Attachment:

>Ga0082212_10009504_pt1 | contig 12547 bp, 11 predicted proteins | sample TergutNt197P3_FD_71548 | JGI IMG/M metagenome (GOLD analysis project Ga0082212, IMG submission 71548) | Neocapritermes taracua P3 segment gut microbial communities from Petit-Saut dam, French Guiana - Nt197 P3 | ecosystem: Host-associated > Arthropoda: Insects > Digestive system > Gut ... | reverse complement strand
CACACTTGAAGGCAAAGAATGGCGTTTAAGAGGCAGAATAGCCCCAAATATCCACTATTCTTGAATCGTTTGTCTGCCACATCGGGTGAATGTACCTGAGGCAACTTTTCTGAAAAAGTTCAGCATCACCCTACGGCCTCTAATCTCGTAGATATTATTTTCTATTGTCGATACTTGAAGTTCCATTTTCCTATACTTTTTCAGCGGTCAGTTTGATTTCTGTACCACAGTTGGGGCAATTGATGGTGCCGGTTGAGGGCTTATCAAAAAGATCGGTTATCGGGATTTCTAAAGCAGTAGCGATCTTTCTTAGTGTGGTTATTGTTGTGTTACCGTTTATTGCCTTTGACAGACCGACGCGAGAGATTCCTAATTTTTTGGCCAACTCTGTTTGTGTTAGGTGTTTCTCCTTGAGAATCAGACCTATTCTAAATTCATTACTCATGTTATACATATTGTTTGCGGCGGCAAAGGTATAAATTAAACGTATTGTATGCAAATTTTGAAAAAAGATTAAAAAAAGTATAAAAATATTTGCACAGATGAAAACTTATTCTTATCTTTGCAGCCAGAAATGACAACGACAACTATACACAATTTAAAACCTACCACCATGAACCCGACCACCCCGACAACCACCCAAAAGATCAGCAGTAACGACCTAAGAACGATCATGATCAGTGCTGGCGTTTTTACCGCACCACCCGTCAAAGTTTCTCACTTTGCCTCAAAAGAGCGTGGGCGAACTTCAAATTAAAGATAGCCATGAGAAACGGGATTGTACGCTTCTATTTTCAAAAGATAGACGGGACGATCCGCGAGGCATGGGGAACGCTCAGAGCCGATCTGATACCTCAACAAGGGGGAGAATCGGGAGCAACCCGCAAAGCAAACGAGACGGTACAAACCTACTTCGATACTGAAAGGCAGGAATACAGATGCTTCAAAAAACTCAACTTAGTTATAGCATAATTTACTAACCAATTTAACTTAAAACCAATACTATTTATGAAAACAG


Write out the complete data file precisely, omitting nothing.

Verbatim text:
>Ga0082212_10009504_pt1 | contig 12547 bp, 11 predicted proteins | sample TergutNt197P3_FD_71548 | JGI IMG/M metagenome (GOLD analysis project Ga0082212, IMG submission 71548) | Neocapritermes taracua P3 segment gut microbial communities from Petit-Saut dam, French Guiana - Nt197 P3 | ecosystem: Host-associated > Arthropoda: Insects > Digestive system > Gut ... | reverse complement strand
CACACTTGAAGGCAAAGAATGGCGTTTAAGAGGCAGAATAGCCCCAAATATCCACTATTCTTGAATCGTTTGTCTGCCACATCGGGTGAATGTACCTGAGGCAACTTTTCTGAAAAAGTTCAGCATCACCCTACGGCCTCTAATCTCGTAGATATTATTTTCTATTGTCGATACTTGAAGTTCCATTTTCCTATACTTTTTCAGCGGTCAGTTTGATTTCTGTACCACAGTTGGGGCAATTGATGGTGCCGGTTGAGGGCTTATCAAAAAGATCGGTTATCGGGATTTCTAAAGCAGTAGCGATCTTTCTTAGTGTGGTTATTGTTGTGTTACCGTTTATTGCCTTTGACAGACCGACGCGAGAGATTCCTAATTTTTTGGCCAACTCTGTTTGTGTTAGGTGTTTCTCCTTGAGAATCAGACCTATTCTAAATTCATTACTCATGTTATACATATTGTTTGCGGCGGCAAAGGTATAAATTAAACGTATTGTATGCAAATTTTGAAAAAAGATTAAAAAAAGTATAAAAATATTTGCACAGATGAAAACTTATTCTTATCTTTGCAGCCAGAAATGACAACGACAACTATACACAATTTAAAACCTACCACCATGAACCCGACCACCCCGACAACCACCCAAAAGATCAGCAGTAACGACCTAAGAACGATCATGATCAGTGCTGGCGTTTTTACCGCACCACCCGTCAAAGTTTCTCACTTTGCCTCAAAAGAGCGTGGGCGAACTTCAAATTAAAGATAGCCATGAGAAACGGGATTGTACGCTTCTATTTTCAAAAGATAGACGGGACGATCCGCGAGGCATGGGGAACGCTCAGAGCCGATCTGATACCTCAACAAGGGGGAGAATCGGGAGCAACCCGCAAAGCAAACGAGACGGTACAAACCTACTTCGATACTGAAAGGCAGGAATACAGATGCTTCAAAAAACTCAACTTAGTTATAGCATAATTTACTAACCAATTTAACTTAAAACCAATACTATTTATGAAAACAG